That conflict–to which Megan’s life and disappearance provide a backdrop–is the principle mover to the story, and someone looking for a fast-moving mystery is bound to be disappointed. Nor are the revelations as shocking as those in Gone Girl, which the publisher compares it to. That doesn’t mean that it slacks off, only that the pacing is more a slow build-up to one explosion rather than a string of firecrackers.

Check the WRL catalog for The Girl on the Train

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fallenPatrick Flanery’s Fallen Land is centered around two provocative and complex themes: the meaning of home, and the nature of the family. As he develops those themes through the book, the reader can see the inevitable collision, but can never tell where that intersection will come. We do know that the land about which he writes has its own tragic family history, and we also know that a modern crime was driven by desire for the land.

Fallen Land veers between an omniscient narrator and the first person voice of Louise Freeman Washington, an older black woman who lives on the land left to her by her own parents. Her husband had farmed the land, but she was forced to sell when he died and left her in debt. She knows every fold and hollow, and the loss is as grievous as her husband’s death. As the story opens, Louise is squatting in her old home, existing in much the same way her ancestors had. She has little left, having fought the county to keep the last bit of her family land, which was taken through eminent domain to widen a road.

The road needs widening because of the neighborhood built on the old farm. Paul Krovik, the developer who bought the land for a song, created his dream neighborhood of large houses on big lots. The neighborhood was supposed to be centered on his own home, a monstrosity where he would be the benevolent overlord. But Paul built shoddily, the land lost value in the Great Recession, and he went bankrupt amid a raft of lawsuits. Left alone by his wife and sons, Paul has literally gone to ground, living in a complex and secure bunker unknown to the rest of the world. The bunker has an access door into the house he built, and he haunts the rooms where he believes his dreams may still come true.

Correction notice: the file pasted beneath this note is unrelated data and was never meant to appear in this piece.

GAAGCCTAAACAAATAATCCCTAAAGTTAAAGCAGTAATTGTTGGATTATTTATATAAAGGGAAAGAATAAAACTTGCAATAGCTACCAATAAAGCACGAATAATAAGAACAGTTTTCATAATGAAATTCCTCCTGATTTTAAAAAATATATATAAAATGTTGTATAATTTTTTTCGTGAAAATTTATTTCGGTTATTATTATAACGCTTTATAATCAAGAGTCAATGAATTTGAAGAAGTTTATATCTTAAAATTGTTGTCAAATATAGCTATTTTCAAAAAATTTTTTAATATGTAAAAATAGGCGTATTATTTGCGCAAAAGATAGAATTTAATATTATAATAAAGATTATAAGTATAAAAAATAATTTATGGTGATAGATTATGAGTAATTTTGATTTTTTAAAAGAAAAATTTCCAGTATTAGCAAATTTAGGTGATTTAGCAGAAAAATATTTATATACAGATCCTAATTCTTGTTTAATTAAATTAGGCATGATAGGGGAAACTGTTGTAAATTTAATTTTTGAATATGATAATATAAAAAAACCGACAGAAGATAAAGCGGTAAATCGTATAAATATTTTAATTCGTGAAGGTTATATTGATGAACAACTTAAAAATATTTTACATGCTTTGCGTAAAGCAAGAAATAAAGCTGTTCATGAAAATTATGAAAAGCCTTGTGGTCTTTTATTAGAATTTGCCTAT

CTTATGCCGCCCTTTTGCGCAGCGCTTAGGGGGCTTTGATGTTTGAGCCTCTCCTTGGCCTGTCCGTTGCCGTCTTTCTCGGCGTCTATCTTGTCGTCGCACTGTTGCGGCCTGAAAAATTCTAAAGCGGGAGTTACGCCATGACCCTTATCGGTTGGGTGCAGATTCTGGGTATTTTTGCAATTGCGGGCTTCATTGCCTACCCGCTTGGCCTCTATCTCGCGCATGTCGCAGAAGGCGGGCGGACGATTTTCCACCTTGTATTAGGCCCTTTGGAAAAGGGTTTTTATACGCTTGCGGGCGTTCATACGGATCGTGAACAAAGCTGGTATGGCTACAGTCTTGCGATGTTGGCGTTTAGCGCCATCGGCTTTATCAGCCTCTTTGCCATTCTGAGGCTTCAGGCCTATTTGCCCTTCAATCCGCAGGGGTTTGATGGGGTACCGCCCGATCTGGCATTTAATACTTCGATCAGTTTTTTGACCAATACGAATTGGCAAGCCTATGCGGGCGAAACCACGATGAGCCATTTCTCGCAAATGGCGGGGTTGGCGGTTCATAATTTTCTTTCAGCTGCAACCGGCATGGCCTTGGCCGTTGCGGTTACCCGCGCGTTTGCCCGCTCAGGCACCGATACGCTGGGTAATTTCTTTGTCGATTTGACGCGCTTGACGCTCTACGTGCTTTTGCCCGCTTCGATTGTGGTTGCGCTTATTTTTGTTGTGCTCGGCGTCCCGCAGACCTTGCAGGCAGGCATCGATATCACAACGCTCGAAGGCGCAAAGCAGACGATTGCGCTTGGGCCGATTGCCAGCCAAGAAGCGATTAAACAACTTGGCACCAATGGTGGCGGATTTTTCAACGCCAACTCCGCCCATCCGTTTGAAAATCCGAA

But the house is bought for a song by the Noailles, a Boston family relocating to this unnamed Midwestern city for Julia’s university job. Nathaniel is also transferring to a better job with his employer, a multinational corporation with fingers in every imaginable pie. Their eight-year old son Copley, bright and inquisitive but troubled by the move, is enrolled in a charter school run by the multinational under a draconian set of rules, which he accidentally breaks on a regular basis. Paul can’t even pronounce their last name (No-Ales? No-Ills?); that their name is pronounced No Eyes is a pointed commentary on their inability to see what is around them.

Of course, the Noailles don’t know that Paul is living under the house, and when he sees the changes they are making, his anger erupts into madness. Copley is caught in the middle, repeatedly telling Julia and Nathaniel that he has seen the man slowly defacing their home, but they will not believe him. As Nathaniel gradually slides under the influence of his employer’s mission, he also begins to believe that Copley is destroying the house, sabotaging his work reputation, creating a rift between father and mother, and lying to everyone.

As I said, this is a story about home and family. Flanery contrasts Louise’s grounding in the land and memories of her ancestors and husband with Paul’s obsession that his house creates his masculine identity and Nathaniel and Julia’s vision of a house as a sterile shelter from the world. Those perspectives come from the treatment the three of them survived as children, which is gradually revealed through the course of the story. As those revelations compound with the treatment Copley is receiving, the tension finally explodes.

Flanery also explores the larger intersection of home and family in the public sphere. Nathaniel’s employer has the stated goal of making people safe in their homes, watched over by a government-contracted company concerned with their health and well-being. They don’t state that it also would track consumption, movements, relationships, and thoughts, then intervene when it judges those people dangerous. Nathaniel’s passive acceptance of that vision turns him from a specialist in creating rehabilitation programs for ex-convicts to a bureaucrat trying to convert those prisoners into a corporate profit center. To do that, they must identify criminals in elementary schools, imprison them as soon as possible, monitor them after release, and incarcerate them again for the slightest of infractions. Welcome to the future of safe homes and happy families.

Check the WRL catalog for Fallen Land